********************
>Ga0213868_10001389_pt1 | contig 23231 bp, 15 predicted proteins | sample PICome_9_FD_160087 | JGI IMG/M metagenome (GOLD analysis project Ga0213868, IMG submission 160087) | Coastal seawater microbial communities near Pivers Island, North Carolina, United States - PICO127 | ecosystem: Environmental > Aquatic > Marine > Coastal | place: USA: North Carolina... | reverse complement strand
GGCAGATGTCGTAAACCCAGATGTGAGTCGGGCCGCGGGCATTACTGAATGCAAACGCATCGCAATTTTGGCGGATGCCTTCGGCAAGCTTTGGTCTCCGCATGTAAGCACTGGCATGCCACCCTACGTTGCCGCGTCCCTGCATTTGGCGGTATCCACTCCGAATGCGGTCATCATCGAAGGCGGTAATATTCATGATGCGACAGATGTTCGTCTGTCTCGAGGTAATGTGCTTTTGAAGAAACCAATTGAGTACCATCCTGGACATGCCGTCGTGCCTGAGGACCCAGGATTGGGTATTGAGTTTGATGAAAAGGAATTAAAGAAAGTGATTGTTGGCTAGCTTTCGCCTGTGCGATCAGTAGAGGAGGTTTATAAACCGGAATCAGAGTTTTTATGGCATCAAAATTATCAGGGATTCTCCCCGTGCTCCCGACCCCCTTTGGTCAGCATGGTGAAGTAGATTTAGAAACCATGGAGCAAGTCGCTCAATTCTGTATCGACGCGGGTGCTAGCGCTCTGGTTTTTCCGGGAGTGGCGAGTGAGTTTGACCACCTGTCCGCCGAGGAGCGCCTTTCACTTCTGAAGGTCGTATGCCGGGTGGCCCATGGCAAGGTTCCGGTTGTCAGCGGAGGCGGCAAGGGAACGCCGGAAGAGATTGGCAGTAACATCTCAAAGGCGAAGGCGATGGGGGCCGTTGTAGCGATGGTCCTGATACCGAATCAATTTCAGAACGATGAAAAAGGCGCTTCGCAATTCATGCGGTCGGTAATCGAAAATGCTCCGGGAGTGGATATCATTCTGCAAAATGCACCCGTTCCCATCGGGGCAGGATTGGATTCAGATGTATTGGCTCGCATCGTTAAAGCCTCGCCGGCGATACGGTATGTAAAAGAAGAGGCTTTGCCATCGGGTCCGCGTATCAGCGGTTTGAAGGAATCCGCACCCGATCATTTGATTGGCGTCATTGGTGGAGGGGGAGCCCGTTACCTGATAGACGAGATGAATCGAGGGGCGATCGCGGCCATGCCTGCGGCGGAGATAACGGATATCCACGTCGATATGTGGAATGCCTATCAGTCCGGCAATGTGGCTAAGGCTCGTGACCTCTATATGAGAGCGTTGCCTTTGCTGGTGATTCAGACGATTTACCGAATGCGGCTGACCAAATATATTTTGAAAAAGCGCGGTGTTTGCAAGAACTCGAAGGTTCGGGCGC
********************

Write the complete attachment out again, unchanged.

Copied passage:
>Ga0213868_10001389_pt1 | contig 23231 bp, 15 predicted proteins | sample PICome_9_FD_160087 | JGI IMG/M metagenome (GOLD analysis project Ga0213868, IMG submission 160087) | Coastal seawater microbial communities near Pivers Island, North Carolina, United States - PICO127 | ecosystem: Environmental > Aquatic > Marine > Coastal | place: USA: North Carolina... | reverse complement strand
GGCAGATGTCGTAAACCCAGATGTGAGTCGGGCCGCGGGCATTACTGAATGCAAACGCATCGCAATTTTGGCGGATGCCTTCGGCAAGCTTTGGTCTCCGCATGTAAGCACTGGCATGCCACCCTACGTTGCCGCGTCCCTGCATTTGGCGGTATCCACTCCGAATGCGGTCATCATCGAAGGCGGTAATATTCATGATGCGACAGATGTTCGTCTGTCTCGAGGTAATGTGCTTTTGAAGAAACCAATTGAGTACCATCCTGGACATGCCGTCGTGCCTGAGGACCCAGGATTGGGTATTGAGTTTGATGAAAAGGAATTAAAGAAAGTGATTGTTGGCTAGCTTTCGCCTGTGCGATCAGTAGAGGAGGTTTATAAACCGGAATCAGAGTTTTTATGGCATCAAAATTATCAGGGATTCTCCCCGTGCTCCCGACCCCCTTTGGTCAGCATGGTGAAGTAGATTTAGAAACCATGGAGCAAGTCGCTCAATTCTGTATCGACGCGGGTGCTAGCGCTCTGGTTTTTCCGGGAGTGGCGAGTGAGTTTGACCACCTGTCCGCCGAGGAGCGCCTTTCACTTCTGAAGGTCGTATGCCGGGTGGCCCATGGCAAGGTTCCGGTTGTCAGCGGAGGCGGCAAGGGAACGCCGGAAGAGATTGGCAGTAACATCTCAAAGGCGAAGGCGATGGGGGCCGTTGTAGCGATGGTCCTGATACCGAATCAATTTCAGAACGATGAAAAAGGCGCTTCGCAATTCATGCGGTCGGTAATCGAAAATGCTCCGGGAGTGGATATCATTCTGCAAAATGCACCCGTTCCCATCGGGGCAGGATTGGATTCAGATGTATTGGCTCGCATCGTTAAAGCCTCGCCGGCGATACGGTATGTAAAAGAAGAGGCTTTGCCATCGGGTCCGCGTATCAGCGGTTTGAAGGAATCCGCACCCGATCATTTGATTGGCGTCATTGGTGGAGGGGGAGCCCGTTACCTGATAGACGAGATGAATCGAGGGGCGATCGCGGCCATGCCTGCGGCGGAGATAACGGATATCCACGTCGATATGTGGAATGCCTATCAGTCCGGCAATGTGGCTAAGGCTCGTGACCTCTATATGAGAGCGTTGCCTTTGCTGGTGATTCAGACGATTTACCGAATGCGGCTGACCAAATATATTTTGAAAAAGCGCGGTGTTTGCAAGAACTCGAAGGTTCGGGCGC